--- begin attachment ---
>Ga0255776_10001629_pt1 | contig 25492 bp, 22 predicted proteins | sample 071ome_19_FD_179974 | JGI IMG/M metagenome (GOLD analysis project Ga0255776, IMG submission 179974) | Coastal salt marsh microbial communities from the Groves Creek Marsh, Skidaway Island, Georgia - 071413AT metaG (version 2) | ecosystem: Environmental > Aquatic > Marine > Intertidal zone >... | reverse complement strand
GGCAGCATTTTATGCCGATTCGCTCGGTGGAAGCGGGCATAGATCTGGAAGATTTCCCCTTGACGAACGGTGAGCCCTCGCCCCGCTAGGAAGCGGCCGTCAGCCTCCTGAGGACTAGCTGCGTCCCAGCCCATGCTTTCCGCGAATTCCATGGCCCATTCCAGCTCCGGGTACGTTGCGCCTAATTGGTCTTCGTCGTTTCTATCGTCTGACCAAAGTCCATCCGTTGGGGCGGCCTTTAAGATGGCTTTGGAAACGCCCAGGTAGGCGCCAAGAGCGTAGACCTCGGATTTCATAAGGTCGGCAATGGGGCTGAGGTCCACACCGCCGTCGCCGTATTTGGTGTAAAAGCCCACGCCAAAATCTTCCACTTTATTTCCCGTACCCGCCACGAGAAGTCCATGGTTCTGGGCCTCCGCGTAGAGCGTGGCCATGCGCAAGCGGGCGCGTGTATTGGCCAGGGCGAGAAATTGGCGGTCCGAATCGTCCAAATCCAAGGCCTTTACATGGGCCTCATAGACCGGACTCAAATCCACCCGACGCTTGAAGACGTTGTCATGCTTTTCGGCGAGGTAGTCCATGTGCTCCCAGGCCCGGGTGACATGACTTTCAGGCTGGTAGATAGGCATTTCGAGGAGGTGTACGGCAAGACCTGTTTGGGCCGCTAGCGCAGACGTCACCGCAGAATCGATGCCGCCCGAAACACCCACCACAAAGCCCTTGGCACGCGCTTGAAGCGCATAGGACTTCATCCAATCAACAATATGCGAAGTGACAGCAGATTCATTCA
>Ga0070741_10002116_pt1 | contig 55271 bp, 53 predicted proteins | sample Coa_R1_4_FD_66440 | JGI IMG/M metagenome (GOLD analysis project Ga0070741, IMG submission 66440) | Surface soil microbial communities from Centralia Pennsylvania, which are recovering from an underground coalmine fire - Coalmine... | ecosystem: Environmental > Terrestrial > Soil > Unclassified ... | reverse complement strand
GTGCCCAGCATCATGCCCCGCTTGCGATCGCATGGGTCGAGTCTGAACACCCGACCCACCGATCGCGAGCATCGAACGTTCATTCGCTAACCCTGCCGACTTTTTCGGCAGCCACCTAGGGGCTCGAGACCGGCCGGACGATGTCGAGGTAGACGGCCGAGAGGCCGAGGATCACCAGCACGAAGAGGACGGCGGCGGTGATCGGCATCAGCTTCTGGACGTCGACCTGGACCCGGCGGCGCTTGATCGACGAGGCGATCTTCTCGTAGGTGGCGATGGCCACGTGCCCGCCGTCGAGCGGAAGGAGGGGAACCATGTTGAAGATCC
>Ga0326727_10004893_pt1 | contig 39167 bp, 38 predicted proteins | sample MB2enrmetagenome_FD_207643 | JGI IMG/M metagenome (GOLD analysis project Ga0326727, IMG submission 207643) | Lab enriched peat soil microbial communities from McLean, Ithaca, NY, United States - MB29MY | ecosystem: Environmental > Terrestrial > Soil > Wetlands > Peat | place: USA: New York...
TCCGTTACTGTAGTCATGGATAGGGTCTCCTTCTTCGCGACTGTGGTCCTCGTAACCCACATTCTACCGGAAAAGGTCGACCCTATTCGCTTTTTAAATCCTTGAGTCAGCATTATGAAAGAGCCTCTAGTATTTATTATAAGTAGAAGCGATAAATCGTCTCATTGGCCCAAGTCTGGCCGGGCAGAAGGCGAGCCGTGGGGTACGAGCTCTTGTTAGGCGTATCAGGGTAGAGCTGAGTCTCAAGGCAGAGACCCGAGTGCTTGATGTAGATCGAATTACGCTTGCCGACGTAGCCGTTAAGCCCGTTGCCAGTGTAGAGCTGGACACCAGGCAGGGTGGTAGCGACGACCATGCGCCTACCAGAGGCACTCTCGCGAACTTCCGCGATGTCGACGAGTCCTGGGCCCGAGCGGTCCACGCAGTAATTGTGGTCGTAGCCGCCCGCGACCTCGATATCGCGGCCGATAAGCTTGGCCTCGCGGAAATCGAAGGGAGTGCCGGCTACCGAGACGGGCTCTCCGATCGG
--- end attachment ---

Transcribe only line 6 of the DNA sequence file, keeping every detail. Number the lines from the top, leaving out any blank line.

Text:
TCCGTTACTGTAGTCATGGATAGGGTCTCCTTCTTCGCGACTGTGGTCCTCGTAACCCACATTCTACCGGAAAAGGTCGACCCTATTCGCTTTTTAAATCCTTGAGTCAGCATTATGAAAGAGCCTCTAGTATTTATTATAAGTAGAAGCGATAAATCGTCTCATTGGCCCAAGTCTGGCCGGGCAGAAGGCGAGCCGTGGGGTACGAGCTCTTGTTAGGCGTATCAGGGTAGAGCTGAGTCTCAAGGCAGAGACCCGAGTGCTTGATGTAGATCGAATTACGCTTGCCGACGTAGCCGTTAAGCCCGTTGCCAGTGTAGAGCTGGACACCAGGCAGGGTGGTAGCGACGACCATGCGCCTACCAGAGGCACTCTCGCGAACTTCCGCGATGTCGACGAGTCCTGGGCCCGAGCGGTCCACGCAGTAATTGTGGTCGTAGCCGCCCGCGACCTCGATATCGCGGCCGATAAGCTTGGCCTCGCGGAAATCGAAGGGAGTGCCGGCTACCGAGACGGGCTCTCCGATCGG